Coral Gables Country Club operator leaving but wants to stay


Written by Abraham Galvan on September 28, 2021


The City of Coral Gables has decided to cut ties with Coral Gables Country Club’s current operator after serving only 10 years of its 30-year lease term. 

In March, tenant Coral Grand was notified that the city would not renew its tenth-year lease agreement to operate the country club at 997 N Greenway Drive due to failure to pay both base and percentage rent, according to Coral Gables’ spokesperson Martha Pantin.

The city notified operators of Coral Grand, which has been operating the Coral Gables Country Club since August 2009, that it had failed to pay rent on time for April 2020 and had failed to pay percentage rent for October 2017 to Sept. 30, 2018, and Oct. 1, 2018, through Sept. 30, 2019, which violates the initial lease, according to a nonrenewal letter sent from the city to the country club’s operators. 

In January, the city commission approved a deferred payment plan under which Coral Grand would pay rent in full for August and September 2020 and pay 50% for October, November and December, totaling $95,650.31. Operators acknowledged being in default for failure to pay rent due Aug. 1, 2020, because they were impacted significantly by the pandemic, which was another violation of the lease agreement.

According to the deferred rent agreement, payments must be on time, and in the event the tenant fails to oay on time, the city has the right to exercise any of the remedies available under the lease or at law or equity, including the immediate and voluntarily vacation of the premises.

City records also show how city staff made numerous inquiries to the operators regarding the status of insurance claims, which were either not responded to or not responded to in a timely manner, the letter continued. At this point, Coral Grand was no longer eligible for a renewal.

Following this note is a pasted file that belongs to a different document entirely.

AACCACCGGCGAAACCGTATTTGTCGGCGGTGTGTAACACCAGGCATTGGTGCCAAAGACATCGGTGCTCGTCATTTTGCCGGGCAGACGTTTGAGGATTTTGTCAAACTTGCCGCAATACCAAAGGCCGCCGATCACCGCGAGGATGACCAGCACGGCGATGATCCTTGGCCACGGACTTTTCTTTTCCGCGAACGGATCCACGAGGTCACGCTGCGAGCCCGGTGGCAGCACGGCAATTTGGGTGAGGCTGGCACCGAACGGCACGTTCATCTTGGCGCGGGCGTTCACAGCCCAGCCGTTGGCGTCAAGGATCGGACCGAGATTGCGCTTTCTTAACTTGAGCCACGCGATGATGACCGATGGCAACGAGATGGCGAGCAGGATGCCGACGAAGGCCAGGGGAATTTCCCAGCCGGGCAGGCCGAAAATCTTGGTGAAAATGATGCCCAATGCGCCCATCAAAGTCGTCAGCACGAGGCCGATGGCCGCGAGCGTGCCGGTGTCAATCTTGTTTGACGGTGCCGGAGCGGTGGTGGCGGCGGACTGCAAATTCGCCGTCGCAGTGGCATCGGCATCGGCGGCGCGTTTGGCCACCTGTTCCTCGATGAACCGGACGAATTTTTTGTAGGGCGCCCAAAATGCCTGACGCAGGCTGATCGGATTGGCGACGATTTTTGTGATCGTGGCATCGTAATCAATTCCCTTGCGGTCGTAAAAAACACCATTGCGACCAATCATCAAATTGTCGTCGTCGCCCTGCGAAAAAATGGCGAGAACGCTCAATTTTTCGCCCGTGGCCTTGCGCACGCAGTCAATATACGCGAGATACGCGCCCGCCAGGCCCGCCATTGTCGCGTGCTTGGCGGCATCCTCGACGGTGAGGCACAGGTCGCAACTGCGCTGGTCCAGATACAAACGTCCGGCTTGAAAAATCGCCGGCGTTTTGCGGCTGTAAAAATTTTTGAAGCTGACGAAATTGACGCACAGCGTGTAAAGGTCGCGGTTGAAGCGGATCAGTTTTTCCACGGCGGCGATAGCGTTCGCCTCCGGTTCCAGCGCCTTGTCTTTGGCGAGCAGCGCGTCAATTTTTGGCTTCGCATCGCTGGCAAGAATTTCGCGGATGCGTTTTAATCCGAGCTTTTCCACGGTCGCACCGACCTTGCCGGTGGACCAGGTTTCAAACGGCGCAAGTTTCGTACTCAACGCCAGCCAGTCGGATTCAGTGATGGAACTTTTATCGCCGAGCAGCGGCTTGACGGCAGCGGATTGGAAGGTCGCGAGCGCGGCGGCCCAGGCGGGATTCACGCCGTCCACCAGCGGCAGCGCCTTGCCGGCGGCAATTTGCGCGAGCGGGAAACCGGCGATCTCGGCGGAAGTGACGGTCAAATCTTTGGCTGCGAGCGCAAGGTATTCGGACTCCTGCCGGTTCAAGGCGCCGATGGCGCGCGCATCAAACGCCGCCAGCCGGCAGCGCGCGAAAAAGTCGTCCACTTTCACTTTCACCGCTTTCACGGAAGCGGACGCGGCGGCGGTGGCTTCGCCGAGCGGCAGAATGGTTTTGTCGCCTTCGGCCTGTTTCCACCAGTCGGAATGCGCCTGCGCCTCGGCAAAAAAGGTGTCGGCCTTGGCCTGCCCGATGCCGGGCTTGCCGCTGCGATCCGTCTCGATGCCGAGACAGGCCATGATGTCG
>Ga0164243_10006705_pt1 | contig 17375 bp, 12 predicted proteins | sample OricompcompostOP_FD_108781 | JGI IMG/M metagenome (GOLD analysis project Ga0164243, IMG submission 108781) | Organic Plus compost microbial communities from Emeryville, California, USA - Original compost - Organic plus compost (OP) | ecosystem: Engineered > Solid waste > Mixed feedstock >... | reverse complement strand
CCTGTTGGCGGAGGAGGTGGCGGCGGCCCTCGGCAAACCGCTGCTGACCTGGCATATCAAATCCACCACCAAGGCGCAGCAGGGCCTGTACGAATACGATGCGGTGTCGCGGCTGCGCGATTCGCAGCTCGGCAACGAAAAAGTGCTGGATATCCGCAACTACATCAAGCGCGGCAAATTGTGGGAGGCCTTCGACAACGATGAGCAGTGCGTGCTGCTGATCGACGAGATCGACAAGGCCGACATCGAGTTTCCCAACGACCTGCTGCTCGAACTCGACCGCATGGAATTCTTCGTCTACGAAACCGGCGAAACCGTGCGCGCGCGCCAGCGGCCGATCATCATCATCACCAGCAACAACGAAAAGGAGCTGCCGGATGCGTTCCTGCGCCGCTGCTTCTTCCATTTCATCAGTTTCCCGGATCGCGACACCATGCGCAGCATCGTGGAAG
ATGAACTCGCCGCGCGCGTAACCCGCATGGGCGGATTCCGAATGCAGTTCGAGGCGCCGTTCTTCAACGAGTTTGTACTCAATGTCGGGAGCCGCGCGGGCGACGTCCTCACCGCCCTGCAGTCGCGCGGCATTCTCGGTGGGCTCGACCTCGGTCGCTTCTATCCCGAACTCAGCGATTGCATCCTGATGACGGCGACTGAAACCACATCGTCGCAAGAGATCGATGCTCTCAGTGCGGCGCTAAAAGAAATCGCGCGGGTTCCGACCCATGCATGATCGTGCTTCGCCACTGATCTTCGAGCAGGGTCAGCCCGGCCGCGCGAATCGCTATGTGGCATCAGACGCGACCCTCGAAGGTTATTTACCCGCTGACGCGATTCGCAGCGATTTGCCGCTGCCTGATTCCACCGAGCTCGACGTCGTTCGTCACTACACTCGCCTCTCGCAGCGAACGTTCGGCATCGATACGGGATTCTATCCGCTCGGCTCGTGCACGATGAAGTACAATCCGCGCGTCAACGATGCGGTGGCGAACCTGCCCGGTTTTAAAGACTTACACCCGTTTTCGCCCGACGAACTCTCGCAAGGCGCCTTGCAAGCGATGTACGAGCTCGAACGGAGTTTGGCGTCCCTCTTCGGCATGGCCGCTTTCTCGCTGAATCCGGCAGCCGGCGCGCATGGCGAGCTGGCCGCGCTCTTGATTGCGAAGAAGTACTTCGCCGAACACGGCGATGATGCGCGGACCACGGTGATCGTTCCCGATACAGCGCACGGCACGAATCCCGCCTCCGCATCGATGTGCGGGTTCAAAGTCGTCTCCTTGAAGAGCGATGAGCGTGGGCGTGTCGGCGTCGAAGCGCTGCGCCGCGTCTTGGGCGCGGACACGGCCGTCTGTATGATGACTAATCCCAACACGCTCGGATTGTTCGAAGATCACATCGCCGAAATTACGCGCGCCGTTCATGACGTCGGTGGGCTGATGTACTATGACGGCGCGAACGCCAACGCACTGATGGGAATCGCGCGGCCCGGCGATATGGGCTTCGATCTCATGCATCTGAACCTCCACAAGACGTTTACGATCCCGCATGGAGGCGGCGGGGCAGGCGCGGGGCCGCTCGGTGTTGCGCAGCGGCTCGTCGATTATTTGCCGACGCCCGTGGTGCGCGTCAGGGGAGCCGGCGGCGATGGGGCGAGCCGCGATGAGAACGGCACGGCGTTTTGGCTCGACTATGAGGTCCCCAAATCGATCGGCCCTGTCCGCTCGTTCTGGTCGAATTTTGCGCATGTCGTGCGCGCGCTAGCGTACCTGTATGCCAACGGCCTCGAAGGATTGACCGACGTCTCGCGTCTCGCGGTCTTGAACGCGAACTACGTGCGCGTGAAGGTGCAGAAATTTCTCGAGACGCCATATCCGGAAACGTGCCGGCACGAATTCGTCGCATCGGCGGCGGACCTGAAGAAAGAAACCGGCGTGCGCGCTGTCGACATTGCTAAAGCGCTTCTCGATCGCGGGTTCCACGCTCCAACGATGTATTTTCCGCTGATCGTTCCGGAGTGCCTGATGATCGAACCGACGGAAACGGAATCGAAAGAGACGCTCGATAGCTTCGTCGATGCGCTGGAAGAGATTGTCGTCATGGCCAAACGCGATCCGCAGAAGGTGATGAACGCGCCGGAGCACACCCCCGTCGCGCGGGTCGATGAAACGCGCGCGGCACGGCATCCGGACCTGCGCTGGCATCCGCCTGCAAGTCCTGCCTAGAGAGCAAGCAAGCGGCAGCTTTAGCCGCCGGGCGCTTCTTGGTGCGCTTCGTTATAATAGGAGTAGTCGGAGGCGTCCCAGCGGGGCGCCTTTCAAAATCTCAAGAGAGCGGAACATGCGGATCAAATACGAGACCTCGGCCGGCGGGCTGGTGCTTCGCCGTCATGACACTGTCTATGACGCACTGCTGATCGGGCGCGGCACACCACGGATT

City staff also found unpermitted work, property damages not reported to insurance, resident complaints, failure to return deposits to non-profits and schools for events scheduled during Covid-19, and additional for-profit companies registered at the property without the city’s authorization. The lease specifically includes a percentage rent provision based on gross revenue, Ms. Pantin added. 

After numerous conversations with Coral Grand, which included its submittal of a March proposal, the tenant engaged legal counsel. In June, the city and the tenant’s attorneys reached a settlement agreement to amicably conclude an extended operator period effective through April 2022. 

“We could not close on Sept. 30 because we would leave thousands of people who have booked events with us abandoned and potentially losing all their deposits,” said Anthony Di Donato of Coral Grand “So, we agreed with the city staff that they would allow us to stay until April of 2022 and would agree to terminate the lease and not sue them for early termination.”

“We felt it was the right thing to do, not from a legal perspective but from a moral perspective and making sure we, as an organization, fulfill our obligations to our community,” he said. 

City staff said they had a bad deal because they wanted a contribution of $4 million in infrastructure, which is something Coral Grand was not considering doing, according to Mr. Di Donato. 

On April 19, the city’s Procurement Division requested proposals for the tenancy and operation of the country club through which any interested proposer would make an initial improvement investment of no less than $4.5 million, agree to a base rent of $360,000 per year, escalating at 3% for each leasing year thereafter, and propose percentage rent participation based on gross revenues.

The city would consider an initial 15-year lease, with two additional five-year options to renew. Proposals were initially accepted through May 24 and were extended on three separate occasions, closing June 28.

The city received one response. That proposer, Barreto Hospitality, was found to be non-responsive, and the request for proposals was canceled. Coral Grand did not participate since it cannot be selected as it had failed to perform under terms of a previous contract with the city.

It is important to note that a final decision regarding the Coral Cables Country Club has not been made and the city manager is considering all options, Ms. Pantin added.

“I’m hoping that the city will now review this and say ‘well, we didn’t get a better offer. We didn’t get a better proponent the community really likes. Let’s renew their lease.’ That’s what I’m hoping for because it’s the right thing to do,” Mr. Di Donato said. “We’ve given him [City Manager Peter J. Iglesias] the opportunity to go out and find a better operator who will pay more, and he was not able to do that. I think he should give us the courtesy to at least speak to him and ask, ‘how can we resolve this and stay on, because that’s what the community wants.’”

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